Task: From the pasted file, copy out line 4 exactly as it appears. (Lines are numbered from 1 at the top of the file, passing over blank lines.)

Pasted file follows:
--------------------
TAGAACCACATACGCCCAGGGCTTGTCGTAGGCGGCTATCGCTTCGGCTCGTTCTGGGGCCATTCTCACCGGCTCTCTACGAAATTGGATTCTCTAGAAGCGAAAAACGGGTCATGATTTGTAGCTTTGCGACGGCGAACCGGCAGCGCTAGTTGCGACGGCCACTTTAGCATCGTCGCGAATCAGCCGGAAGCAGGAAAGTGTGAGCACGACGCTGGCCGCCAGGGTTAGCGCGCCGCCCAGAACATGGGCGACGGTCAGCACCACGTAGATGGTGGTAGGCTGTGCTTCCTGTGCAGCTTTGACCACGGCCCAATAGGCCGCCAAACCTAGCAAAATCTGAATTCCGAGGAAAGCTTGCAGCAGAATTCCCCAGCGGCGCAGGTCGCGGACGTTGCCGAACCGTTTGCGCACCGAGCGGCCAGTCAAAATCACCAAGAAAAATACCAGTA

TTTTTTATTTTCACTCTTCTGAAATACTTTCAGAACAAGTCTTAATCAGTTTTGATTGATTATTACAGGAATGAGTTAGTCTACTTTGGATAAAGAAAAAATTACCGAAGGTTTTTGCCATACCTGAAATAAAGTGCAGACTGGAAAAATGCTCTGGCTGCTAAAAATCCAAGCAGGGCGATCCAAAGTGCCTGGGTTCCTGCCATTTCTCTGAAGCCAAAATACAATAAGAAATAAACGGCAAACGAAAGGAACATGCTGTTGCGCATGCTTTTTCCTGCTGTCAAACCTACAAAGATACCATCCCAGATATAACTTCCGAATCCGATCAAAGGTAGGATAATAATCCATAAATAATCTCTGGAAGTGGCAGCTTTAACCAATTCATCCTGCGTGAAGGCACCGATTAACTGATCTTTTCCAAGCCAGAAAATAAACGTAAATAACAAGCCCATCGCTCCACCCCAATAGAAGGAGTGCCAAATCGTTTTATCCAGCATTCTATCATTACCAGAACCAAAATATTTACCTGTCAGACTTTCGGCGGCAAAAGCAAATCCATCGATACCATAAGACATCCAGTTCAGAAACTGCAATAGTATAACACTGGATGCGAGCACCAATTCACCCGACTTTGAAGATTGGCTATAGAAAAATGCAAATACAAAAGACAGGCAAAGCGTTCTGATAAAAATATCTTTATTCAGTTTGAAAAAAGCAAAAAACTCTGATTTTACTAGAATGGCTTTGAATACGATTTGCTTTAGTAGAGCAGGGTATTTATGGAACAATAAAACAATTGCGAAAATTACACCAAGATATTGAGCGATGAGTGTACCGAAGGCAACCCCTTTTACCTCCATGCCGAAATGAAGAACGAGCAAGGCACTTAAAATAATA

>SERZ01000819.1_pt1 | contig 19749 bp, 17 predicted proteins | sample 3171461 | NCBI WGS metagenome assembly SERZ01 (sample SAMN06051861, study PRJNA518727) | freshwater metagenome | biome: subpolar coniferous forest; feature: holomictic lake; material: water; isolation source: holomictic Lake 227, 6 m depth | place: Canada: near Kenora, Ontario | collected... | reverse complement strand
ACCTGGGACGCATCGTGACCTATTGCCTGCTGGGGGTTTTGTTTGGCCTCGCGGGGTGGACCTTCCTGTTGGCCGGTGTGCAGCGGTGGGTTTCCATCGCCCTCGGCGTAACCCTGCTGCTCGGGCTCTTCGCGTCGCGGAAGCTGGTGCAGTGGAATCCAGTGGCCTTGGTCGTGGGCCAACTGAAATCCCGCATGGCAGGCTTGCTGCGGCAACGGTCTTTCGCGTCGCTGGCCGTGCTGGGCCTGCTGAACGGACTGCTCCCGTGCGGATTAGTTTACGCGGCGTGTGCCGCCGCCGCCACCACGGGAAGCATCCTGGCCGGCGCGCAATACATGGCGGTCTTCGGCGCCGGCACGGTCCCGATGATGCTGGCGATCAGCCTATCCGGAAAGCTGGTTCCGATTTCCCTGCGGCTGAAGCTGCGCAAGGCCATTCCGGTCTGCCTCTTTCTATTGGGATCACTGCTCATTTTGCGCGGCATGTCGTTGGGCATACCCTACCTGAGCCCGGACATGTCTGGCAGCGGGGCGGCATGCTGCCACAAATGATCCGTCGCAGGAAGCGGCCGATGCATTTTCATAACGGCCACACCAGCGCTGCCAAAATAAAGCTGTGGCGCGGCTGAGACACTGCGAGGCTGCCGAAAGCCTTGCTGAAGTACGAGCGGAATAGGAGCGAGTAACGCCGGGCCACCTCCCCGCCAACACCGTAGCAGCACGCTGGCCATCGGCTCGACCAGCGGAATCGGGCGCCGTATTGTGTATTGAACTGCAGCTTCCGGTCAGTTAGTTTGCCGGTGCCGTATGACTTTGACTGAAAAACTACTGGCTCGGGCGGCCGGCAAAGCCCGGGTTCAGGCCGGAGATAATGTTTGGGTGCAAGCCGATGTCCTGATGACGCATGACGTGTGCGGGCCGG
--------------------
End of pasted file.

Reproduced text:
ACCTGGGACGCATCGTGACCTATTGCCTGCTGGGGGTTTTGTTTGGCCTCGCGGGGTGGACCTTCCTGTTGGCCGGTGTGCAGCGGTGGGTTTCCATCGCCCTCGGCGTAACCCTGCTGCTCGGGCTCTTCGCGTCGCGGAAGCTGGTGCAGTGGAATCCAGTGGCCTTGGTCGTGGGCCAACTGAAATCCCGCATGGCAGGCTTGCTGCGGCAACGGTCTTTCGCGTCGCTGGCCGTGCTGGGCCTGCTGAACGGACTGCTCCCGTGCGGATTAGTTTACGCGGCGTGTGCCGCCGCCGCCACCACGGGAAGCATCCTGGCCGGCGCGCAATACATGGCGGTCTTCGGCGCCGGCACGGTCCCGATGATGCTGGCGATCAGCCTATCCGGAAAGCTGGTTCCGATTTCCCTGCGGCTGAAGCTGCGCAAGGCCATTCCGGTCTGCCTCTTTCTATTGGGATCACTGCTCATTTTGCGCGGCATGTCGTTGGGCATACCCTACCTGAGCCCGGACATGTCTGGCAGCGGGGCGGCATGCTGCCACAAATGATCCGTCGCAGGAAGCGGCCGATGCATTTTCATAACGGCCACACCAGCGCTGCCAAAATAAAGCTGTGGCGCGGCTGAGACACTGCGAGGCTGCCGAAAGCCTTGCTGAAGTACGAGCGGAATAGGAGCGAGTAACGCCGGGCCACCTCCCCGCCAACACCGTAGCAGCACGCTGGCCATCGGCTCGACCAGCGGAATCGGGCGCCGTATTGTGTATTGAACTGCAGCTTCCGGTCAGTTAGTTTGCCGGTGCCGTATGACTTTGACTGAAAAACTACTGGCTCGGGCGGCCGGCAAAGCCCGGGTTCAGGCCGGAGATAATGTTTGGGTGCAAGCCGATGTCCTGATGACGCATGACGTGTGCGGGCCGG